Whitmer’s ‘overly aggressive’ Michigan mask mandate has businesses worried about enforcement

As coronavirus is on the rise, mask mandates become more strict

Michigan Gov. Gretchen Whitmer has ordered businesses to disallow customers from entering their establishments unmasked, leaving owners worried about the uncertain position this leaves them in.

The mandate also requires masks be worn in enclosed public spaces and any crowded event as coronavirus cases are on the rise in Michigan. People who fail to comply with the order could face a $500 misdemeanor and a businesses could risk having their license suspended for not enforcing the policies.

“Over the past two weeks, every region in Michigan has seen an uptick in new cases, and daily case counts now exceed 20 cases per million in the Grand Rapids, Detroit, and Lansing regions,” Whitmer said in her order Friday.

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“Research confirms that a big part of the reason is spotty compliance with my requirement, issued in prior orders, that individuals wear face coverings in public spaces,” she added.

Some business owners appreciate the concept behind the mask mandate but are frustrated that the responsibility falls on the business, potentially putting them in precarious situations.

“While retailers and retail employees appreciate Gov. Whitmer’s efforts to increase the number of residents wearing masks when in enclosed, public spaces, we are frustrated that she did not leave the policing to law enforcement officers,” Bill Hallan, president and CEO of Michigan Retailers Association, said in a statement Friday. “This puts retail employees in potentially dangerous situations when they’re forced to confront unmasked customers.”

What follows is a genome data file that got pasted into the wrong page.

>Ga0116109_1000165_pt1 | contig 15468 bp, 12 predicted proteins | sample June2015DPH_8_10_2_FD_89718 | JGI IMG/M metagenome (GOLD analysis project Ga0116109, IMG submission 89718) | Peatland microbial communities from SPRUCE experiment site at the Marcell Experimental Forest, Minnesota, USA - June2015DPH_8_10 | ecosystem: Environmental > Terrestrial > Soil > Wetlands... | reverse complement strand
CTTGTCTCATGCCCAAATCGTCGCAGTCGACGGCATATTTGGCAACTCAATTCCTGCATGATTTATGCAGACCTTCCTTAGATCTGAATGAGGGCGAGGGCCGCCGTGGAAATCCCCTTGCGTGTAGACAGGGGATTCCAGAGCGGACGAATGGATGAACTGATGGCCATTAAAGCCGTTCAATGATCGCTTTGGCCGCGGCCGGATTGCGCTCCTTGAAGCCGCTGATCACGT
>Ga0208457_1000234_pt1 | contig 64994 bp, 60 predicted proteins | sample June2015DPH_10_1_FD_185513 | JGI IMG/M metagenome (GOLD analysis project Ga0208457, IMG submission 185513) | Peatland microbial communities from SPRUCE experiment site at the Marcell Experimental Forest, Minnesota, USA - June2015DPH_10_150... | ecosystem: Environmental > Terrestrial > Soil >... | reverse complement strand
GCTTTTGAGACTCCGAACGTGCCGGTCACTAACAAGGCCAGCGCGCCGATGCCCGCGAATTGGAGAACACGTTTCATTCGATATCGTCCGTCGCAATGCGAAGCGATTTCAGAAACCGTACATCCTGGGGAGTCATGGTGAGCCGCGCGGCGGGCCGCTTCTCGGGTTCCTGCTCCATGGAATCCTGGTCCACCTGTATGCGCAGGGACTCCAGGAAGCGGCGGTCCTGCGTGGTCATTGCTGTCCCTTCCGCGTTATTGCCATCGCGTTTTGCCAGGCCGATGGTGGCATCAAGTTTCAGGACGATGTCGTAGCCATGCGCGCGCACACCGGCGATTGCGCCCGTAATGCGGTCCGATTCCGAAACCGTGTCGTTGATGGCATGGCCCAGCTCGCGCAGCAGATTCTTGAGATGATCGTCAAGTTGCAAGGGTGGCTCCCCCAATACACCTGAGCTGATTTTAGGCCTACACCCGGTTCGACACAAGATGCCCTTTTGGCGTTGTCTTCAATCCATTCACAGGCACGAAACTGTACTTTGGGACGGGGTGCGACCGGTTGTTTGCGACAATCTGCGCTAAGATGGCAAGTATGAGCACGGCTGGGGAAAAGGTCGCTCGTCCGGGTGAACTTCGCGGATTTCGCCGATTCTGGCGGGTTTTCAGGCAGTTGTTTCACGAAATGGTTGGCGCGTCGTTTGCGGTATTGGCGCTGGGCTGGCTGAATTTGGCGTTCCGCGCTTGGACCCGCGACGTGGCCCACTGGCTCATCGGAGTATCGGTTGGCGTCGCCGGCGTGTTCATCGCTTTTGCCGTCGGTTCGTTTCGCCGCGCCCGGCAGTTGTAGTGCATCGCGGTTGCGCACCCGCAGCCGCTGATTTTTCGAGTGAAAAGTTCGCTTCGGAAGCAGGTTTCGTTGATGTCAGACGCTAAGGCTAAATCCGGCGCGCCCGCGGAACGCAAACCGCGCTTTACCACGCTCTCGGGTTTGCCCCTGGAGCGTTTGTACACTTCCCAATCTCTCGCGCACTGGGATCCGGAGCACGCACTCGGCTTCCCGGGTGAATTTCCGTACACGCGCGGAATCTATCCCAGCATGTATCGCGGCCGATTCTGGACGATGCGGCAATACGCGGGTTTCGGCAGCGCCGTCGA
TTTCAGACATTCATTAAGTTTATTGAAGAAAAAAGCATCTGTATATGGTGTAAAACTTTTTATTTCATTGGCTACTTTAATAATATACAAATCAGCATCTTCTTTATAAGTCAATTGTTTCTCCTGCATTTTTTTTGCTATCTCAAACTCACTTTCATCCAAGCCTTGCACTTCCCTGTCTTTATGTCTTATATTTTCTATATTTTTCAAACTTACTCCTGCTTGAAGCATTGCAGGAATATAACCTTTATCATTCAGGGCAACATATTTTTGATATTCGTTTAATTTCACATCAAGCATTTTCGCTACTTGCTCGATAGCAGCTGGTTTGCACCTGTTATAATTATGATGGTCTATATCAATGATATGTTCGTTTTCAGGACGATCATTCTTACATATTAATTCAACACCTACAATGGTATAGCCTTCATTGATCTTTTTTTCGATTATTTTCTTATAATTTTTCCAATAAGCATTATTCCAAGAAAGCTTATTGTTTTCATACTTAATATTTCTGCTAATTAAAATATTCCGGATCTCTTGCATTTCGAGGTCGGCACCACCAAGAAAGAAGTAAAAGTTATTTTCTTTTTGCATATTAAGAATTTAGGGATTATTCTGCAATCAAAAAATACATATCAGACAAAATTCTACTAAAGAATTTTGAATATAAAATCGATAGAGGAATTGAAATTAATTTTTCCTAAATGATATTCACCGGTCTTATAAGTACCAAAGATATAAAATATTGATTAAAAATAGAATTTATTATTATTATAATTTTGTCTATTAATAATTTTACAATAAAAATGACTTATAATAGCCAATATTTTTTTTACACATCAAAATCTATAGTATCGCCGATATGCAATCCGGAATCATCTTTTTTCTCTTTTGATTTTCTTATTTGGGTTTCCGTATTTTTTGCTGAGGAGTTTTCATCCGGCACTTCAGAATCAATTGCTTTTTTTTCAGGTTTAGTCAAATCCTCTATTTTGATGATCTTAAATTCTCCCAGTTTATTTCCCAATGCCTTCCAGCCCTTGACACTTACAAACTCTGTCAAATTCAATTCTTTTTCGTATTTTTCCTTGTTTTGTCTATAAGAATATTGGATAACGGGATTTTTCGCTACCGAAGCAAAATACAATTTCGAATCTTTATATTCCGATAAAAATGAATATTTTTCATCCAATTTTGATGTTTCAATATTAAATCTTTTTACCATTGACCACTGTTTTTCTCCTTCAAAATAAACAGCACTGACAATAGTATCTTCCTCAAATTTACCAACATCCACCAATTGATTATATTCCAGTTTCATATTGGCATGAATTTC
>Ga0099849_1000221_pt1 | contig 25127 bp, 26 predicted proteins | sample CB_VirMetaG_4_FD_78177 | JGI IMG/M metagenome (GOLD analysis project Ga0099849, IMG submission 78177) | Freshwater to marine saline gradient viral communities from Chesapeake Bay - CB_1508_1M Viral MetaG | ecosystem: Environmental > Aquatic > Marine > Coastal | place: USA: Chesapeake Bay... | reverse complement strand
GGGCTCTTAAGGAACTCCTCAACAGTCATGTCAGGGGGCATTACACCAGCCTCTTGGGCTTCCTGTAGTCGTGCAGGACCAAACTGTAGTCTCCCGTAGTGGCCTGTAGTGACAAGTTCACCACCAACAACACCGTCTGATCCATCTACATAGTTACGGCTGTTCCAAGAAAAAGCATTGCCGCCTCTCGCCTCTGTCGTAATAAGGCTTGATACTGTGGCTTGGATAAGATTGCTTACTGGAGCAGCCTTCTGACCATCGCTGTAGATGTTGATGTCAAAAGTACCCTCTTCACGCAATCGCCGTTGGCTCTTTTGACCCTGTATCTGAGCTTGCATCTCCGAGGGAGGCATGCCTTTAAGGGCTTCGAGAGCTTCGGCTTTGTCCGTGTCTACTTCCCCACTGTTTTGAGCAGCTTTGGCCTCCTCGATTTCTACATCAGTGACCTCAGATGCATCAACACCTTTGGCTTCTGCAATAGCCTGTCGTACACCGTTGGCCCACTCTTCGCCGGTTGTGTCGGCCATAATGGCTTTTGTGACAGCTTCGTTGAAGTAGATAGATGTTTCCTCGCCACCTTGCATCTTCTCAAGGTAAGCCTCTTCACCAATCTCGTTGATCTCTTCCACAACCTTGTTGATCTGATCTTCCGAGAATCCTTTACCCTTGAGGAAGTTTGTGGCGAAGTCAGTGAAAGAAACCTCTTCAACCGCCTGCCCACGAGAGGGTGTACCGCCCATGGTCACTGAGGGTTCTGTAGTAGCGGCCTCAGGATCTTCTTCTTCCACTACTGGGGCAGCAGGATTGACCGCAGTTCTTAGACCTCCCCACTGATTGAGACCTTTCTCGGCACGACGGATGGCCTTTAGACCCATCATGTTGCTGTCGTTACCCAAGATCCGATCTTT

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The executive order does include some exceptions, which say that children under 5 are not required to wear a mask. People who are eating or drinking, exercising, speaking publically or at religious events and anyone who is prevented by medical reasons are not required to wear a mask under the mandate.

But the stipulations have business owners concerned about their liability.

“Determining the validity of an ambiguous exemption is an impossible task for a retailer,” Hallan said. “And now, even retailers acting in good faith could be subject to severe licensing sanctions based on the actions of noncompliant customers.”

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Hallan called the order “overly aggressive” Friday, and pleaded with customers to comply with the order and understand the new position retailers are in.

“We worry for retail employees’ safety and disagree with the overly aggressive penalties for retailers,” Hallan said.

The order goes into effect on Monday, July 13.